I meant to be back in Bois-de-Bas by now—indeed, Bertrand is already on his way, with Patches the Goat in tow—but Lord Doncaster held me here until today. His Lordship wants to have all of the threads tied up neatly, and I, of course, am one of them.
I met with His Lordship this afternoon, after attending divine services in the cathedral. I am not at all sure that His Lordship was present in mind as well as body, for an air of distraction filled his box. Religion is not an abiding concern among the higher folk in Yorke, so he might have been present to show willing, and to ingratiate himself with his Armorican subjects for whom it is very much an abiding concern.
Or he may have been there simply to meet with me in a plausibly casual manner. What is more natural than for two chance-met expatriates to take a short walk on a fine Autumn day and discuss the Old Country amid the tombstones in the churchyard? For walk we did, and for some twenty minutes or so.
His Lordship questioned me about Trout and all of my experiences with with him and at the Farm, and marveled at the doings of Patches the Goat—without, I may say, desiring to become further acquainted with the beast. He also listened quite seriously to my summary of my trials.
"I do not wish to command you, M. Tuppenny," he said. "Indeed I am not sure whether I can in this. Cumbria is in possession, as it were, but until le Parlement takes further action my legal position is uncertain. But for myself, I would say that you should continue your research by any means possible. Further, it is my opinion—and this is the official opinion of His Majesty's government, of which I am the representative, that you are rightfully and by guild-law the grandmaster of the Former's Guild in Armorica. My word on that.
"Mind you," he said with a smile, "His Majesty's government may change its collective mind after I am gone; but it seems that you have a powerful advocate in Yorke, so I shouldn't worry if I were you."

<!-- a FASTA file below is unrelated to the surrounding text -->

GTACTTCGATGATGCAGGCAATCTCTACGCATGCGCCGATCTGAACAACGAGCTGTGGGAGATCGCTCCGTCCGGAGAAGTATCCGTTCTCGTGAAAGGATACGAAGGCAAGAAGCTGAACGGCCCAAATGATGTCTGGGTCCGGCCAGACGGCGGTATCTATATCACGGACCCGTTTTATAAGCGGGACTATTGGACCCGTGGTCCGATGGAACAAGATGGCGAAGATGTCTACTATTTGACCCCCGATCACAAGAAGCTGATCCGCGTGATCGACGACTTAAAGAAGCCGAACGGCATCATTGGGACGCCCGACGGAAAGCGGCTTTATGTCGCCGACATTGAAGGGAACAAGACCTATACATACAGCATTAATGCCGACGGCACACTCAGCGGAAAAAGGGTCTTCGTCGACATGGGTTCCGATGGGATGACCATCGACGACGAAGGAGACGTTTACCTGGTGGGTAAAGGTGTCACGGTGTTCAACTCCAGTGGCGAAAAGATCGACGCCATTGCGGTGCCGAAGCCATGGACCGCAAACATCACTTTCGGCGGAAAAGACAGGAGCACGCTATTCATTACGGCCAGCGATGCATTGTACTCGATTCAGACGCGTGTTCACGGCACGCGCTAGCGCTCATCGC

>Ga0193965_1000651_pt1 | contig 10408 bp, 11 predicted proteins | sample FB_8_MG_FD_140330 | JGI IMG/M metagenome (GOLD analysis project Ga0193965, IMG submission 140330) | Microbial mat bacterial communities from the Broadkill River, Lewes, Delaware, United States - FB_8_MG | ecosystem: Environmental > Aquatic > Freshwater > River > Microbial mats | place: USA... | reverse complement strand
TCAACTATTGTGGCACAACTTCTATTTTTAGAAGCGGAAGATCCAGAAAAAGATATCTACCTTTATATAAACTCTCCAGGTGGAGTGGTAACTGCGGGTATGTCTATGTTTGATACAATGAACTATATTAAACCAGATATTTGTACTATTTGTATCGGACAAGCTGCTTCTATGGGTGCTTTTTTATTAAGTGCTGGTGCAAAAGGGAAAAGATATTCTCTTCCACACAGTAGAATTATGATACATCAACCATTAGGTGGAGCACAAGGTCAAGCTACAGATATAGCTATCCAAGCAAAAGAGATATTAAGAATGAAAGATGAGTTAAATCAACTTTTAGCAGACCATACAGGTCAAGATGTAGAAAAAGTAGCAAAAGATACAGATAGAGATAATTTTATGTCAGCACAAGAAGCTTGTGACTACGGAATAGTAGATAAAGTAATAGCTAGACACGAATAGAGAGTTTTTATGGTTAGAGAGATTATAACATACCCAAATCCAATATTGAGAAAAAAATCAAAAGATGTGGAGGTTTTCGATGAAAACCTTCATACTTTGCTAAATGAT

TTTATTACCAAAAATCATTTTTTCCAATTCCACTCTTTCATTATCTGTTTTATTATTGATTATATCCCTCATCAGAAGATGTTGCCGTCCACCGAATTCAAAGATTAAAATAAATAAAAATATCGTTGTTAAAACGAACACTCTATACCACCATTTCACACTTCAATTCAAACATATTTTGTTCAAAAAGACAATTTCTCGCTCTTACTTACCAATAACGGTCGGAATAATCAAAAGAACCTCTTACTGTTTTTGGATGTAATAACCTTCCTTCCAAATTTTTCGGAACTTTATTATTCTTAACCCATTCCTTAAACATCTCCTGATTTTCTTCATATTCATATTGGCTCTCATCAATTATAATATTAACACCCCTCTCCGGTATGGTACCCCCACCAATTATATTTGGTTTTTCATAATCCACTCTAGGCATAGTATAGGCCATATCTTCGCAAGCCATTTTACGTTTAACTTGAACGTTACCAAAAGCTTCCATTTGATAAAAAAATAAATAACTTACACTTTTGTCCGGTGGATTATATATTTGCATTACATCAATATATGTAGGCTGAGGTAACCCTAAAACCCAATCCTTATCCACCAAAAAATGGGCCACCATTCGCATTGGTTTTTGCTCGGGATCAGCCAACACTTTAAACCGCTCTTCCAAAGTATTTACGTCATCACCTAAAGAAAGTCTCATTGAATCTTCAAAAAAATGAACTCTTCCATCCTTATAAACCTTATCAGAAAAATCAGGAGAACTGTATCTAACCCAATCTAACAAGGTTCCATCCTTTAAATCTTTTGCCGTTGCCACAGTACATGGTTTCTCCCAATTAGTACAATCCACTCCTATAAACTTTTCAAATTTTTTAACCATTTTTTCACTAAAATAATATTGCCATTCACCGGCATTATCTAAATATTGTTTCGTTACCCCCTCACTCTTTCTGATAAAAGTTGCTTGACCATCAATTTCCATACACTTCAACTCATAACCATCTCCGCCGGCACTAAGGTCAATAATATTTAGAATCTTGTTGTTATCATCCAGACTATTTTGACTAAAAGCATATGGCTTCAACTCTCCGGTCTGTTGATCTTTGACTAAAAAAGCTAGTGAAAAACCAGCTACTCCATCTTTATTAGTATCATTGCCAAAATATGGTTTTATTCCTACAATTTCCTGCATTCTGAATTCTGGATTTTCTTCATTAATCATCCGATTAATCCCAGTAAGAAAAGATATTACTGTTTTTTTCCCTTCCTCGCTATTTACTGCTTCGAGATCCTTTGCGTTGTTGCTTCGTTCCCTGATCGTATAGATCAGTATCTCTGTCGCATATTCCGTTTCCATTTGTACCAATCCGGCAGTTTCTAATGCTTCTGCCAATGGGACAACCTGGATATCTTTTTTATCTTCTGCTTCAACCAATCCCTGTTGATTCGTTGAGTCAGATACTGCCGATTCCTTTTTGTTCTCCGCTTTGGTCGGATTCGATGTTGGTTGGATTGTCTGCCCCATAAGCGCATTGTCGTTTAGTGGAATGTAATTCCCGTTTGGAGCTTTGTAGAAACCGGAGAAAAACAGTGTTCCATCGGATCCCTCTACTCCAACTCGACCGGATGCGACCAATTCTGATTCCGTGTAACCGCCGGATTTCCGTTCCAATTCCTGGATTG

"My father," I said, ruefully. "I'm on the outs with him, you know. I came here intending to drop out of sight and never deal with him again. He's only pleased because my accomplishments here reflect well on him and extend his reach. Or so he thinks."
His Lordship nodded. "I and my father were the same; I was never happier than when I got my commission and was off to the wars. Nevertheless, do not spurn his good will, for it will serve you well, even, or perhaps especially at a distance. If it were not impertinent, I might add that it is clear that he taught you better than to do so."
"Yes, I suppose he did." I shrugged. "They say the apple doesn't fall far from the tree, but you know, I'm doing my best to roll downslope."
He chuckled. "Indeed; and tomorrow you may roll off to your little town. But mind what I say! So long as you have your head above water I've no wish to interfere with you; but should you find yourself in need, ask for my help through your cousin Jack. The work you are doing is too important to be allowed to languish."
I nodded. "Thank you, your Lordship."
"Just so. Now then, I believe that pulls all of the threads into one tidy knot. All of the purely local threads, at any rate," he said. "We may never hear Trout's full story, not if I know His Majesty's intelligencers. If I learn more, I shall tell you what I can; but at a guess it was a plot aimed at the throne through your father. More than that I cannot say."
We had been pacing slowly, and now reached the center of the graveyard, hard by the tall monument of Jacques Durand, leader of the second wave of colonists. It was a fine obelisk of bronze wood, polished and gleaming. His Lordship turned and regarded me, there in its shadow.
"It takes good men to build a land," he said, gesturing at the monument. "I am glad to have met another." And then, with an airy wave he left me.
I dine tonight with M. Fournier, who has somehow acquired a math text for me; I shall sleep at the guild hall; and first thing in the morning I shall set out for Amelie and home.